But that’s not the way it went. When the day of Pentecost arrived, the Holy Spirit invaded their hideout, crossed their boundaries, stepped into their personal spaces, and set them on fire.
And when that happened, the ordinary became significant. The frightened, timid, anxious, squeamish, faint-hearted, traumatic stress disordered disciples were about to do something new.
It was an amazing thing: a Cecil B. DeMille/Steven Spielberg/George Lucas all rolled- into-one kind of thing. The sound of a violent wind filled the room: no one knew where it came from! And then, like wildfire, divided tongues appeared among them and rested on each one. They were all filled with the Holy Spirit and began to speak in different languages, languages they hadn’t been taught and didn’t before know.
Mass chaos...but not really. Incredible. Amazing. Powerful.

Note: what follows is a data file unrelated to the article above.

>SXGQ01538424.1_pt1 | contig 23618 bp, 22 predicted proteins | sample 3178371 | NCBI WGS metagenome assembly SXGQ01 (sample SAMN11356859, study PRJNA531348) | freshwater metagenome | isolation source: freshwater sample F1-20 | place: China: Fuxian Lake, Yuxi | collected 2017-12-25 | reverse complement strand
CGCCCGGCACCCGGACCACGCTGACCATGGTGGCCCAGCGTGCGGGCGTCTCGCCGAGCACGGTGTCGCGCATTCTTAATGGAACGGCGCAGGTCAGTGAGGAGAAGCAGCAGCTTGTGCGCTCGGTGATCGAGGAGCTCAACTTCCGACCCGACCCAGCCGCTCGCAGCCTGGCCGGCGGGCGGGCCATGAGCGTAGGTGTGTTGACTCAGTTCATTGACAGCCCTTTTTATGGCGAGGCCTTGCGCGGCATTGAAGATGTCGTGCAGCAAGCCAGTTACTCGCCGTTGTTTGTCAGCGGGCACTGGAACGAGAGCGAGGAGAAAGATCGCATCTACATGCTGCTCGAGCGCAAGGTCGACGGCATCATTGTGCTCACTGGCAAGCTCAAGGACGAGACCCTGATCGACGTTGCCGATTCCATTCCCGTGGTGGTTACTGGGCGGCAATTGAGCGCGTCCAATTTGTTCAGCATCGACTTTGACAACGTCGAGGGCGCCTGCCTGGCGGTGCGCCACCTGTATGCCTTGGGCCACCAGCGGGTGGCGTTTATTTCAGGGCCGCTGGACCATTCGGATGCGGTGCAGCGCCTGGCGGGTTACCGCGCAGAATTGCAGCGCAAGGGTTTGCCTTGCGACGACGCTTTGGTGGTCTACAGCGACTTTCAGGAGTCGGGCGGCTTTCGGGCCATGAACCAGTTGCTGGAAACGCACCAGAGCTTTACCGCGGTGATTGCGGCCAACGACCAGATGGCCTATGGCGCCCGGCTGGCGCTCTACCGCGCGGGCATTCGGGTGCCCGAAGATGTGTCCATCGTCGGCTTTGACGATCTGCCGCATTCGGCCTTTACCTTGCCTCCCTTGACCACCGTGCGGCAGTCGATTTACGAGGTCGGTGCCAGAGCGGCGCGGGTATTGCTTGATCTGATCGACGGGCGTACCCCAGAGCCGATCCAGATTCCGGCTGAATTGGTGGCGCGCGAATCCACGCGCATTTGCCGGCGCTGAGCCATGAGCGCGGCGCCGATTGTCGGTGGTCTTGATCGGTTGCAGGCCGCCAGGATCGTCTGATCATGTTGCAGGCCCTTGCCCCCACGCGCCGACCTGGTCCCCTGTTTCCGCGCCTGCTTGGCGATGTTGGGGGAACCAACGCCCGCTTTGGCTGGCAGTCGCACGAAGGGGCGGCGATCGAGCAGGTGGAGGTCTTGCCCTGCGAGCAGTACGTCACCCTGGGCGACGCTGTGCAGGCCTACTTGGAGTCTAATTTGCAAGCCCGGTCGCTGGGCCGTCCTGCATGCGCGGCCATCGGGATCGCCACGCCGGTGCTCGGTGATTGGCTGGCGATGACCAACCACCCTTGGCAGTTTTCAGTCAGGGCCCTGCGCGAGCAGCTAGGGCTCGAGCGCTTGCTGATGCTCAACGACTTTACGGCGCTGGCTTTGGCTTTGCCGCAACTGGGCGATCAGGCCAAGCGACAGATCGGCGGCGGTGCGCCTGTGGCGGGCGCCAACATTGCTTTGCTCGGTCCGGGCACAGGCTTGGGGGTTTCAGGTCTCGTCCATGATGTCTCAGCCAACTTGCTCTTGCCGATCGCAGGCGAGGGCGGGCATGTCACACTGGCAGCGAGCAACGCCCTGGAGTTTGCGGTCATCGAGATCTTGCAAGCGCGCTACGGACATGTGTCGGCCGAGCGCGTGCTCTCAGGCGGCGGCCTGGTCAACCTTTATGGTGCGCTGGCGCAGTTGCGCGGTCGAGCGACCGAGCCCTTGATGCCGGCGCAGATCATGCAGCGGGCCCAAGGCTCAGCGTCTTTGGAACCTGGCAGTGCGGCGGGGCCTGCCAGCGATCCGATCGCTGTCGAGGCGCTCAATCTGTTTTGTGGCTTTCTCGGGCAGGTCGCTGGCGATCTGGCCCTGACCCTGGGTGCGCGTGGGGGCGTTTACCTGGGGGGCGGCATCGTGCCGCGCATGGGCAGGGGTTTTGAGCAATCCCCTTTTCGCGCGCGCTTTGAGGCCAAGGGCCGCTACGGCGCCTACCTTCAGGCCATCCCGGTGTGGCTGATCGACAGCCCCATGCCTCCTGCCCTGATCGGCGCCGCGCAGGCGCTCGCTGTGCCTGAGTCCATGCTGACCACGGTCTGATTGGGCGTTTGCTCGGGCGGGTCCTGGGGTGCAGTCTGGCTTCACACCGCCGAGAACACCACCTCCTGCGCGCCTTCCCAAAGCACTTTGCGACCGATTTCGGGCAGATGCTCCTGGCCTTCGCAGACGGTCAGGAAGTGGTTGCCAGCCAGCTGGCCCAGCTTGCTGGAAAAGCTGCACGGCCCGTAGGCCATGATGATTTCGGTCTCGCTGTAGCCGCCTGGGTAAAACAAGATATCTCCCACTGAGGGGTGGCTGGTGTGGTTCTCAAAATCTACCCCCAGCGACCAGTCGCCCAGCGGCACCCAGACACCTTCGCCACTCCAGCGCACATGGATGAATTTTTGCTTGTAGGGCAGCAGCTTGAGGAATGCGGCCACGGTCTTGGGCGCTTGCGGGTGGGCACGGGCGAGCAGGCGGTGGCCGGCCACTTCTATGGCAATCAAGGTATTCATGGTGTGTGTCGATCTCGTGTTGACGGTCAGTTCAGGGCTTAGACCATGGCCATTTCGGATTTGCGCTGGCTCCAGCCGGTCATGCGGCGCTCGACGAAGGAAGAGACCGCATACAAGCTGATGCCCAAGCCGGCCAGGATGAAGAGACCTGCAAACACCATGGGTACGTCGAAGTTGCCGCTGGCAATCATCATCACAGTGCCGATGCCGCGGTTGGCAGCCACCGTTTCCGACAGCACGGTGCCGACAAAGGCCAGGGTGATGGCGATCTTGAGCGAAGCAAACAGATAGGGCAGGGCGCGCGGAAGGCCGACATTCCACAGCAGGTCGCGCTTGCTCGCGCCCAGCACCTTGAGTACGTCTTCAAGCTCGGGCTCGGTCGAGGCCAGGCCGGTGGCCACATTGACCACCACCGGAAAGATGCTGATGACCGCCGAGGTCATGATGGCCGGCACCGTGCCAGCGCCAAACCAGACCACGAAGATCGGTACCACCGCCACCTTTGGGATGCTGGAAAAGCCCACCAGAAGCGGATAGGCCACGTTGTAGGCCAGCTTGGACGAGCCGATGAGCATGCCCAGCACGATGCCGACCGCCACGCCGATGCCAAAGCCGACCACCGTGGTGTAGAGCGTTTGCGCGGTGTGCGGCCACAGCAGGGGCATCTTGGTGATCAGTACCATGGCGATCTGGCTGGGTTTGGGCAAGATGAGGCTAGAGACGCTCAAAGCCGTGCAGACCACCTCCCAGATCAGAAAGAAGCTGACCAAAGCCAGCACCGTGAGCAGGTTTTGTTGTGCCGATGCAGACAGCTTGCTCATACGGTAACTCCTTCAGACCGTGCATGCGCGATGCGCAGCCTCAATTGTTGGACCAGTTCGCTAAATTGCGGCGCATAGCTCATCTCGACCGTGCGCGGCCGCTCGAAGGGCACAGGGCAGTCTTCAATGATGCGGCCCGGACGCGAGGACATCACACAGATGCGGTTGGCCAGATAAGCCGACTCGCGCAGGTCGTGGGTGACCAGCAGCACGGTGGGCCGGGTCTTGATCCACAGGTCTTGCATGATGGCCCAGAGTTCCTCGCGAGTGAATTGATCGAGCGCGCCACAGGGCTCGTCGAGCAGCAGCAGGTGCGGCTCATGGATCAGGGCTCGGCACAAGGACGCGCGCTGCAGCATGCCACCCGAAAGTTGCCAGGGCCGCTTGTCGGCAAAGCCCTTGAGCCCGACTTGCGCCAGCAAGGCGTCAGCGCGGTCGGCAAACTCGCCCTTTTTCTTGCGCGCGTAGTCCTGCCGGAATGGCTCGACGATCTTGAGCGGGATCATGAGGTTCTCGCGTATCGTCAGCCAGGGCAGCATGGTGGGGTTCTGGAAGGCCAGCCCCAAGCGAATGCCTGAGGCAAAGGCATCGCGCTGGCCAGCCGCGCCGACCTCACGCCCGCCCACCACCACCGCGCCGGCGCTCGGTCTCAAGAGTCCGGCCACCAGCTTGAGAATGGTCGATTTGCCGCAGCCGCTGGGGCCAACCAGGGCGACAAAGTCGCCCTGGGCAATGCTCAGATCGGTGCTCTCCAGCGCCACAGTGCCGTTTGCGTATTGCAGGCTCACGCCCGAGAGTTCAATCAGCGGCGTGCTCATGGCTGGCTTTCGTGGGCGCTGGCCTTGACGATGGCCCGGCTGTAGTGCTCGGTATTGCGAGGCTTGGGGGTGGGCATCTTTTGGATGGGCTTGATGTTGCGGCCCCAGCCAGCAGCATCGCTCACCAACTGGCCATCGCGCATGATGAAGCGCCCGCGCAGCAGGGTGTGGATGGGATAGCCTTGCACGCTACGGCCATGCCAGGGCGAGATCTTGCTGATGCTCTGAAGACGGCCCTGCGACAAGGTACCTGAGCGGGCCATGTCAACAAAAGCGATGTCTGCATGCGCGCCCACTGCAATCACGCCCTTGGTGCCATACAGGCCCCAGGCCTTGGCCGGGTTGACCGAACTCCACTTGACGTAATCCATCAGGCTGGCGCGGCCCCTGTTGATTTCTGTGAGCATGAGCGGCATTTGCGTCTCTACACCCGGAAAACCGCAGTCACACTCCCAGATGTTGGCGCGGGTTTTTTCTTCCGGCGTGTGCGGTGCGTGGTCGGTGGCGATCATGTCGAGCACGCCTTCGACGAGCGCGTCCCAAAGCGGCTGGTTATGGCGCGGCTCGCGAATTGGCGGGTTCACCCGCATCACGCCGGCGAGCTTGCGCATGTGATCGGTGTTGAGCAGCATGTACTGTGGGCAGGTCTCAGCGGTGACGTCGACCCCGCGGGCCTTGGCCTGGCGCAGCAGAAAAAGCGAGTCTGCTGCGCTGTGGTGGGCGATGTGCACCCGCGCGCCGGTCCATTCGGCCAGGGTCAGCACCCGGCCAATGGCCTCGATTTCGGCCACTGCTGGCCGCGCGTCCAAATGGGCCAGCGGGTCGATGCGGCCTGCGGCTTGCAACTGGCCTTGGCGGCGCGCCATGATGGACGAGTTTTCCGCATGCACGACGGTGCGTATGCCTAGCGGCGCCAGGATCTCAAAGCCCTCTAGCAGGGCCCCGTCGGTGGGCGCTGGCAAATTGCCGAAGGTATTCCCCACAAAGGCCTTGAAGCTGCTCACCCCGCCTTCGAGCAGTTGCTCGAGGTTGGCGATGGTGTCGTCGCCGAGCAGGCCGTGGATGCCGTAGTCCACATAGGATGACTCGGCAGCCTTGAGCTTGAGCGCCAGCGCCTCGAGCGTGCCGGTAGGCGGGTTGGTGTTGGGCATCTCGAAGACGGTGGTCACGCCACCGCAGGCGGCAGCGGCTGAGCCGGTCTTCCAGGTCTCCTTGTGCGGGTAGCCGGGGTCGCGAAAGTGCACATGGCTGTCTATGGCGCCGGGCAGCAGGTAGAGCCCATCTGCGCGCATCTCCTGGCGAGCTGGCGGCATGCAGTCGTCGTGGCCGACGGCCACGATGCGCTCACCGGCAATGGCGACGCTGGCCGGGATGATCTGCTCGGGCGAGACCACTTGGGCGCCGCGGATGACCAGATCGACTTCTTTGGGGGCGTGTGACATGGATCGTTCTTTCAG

As the story unfolds we can see that this wasn’t meant to be a private affair, kept only among the closest of friends. The sound of the wind attracted the attention of all the people moving about, and they came running—and couldn’t believe what they were hearing! Their own language! Spoken by these strange men! Galileans!
What does it mean?
How can this be?
Simple explanation: “They’re drunk!”
Peter hears what they’re saying and he can’t stay quiet. No, not anymore. You may remember when we last heard from Peter: he was outside the high priest’s house after Jesus was arrested. When someone recognized him as being a disciple of Jesus he denied it. Three times. Then? He refused to speak up. He didn’t have the courage to admit he knew Jesus.
But now? Things are different. He speaks: “These men haven’t had anything to drink. As a matter of fact they’re fulfilling scripture!” And then he reminds these faithful gathered Jews of God’s word as spoken through the prophet Joel:
“In the final days I will pour out my Spirit upon all flesh, and your sons and your daughters shall prophesy…your young men will see vision and your old men shall dream dreams. Even upon my slaves, both men and women, in those days I will pour out my Spirit and they shall prophesy…”
The Spirit is given, Peter preaches with power and with strength and 3000 people are baptized. 3000 people join the Jesus-movement. The church is born.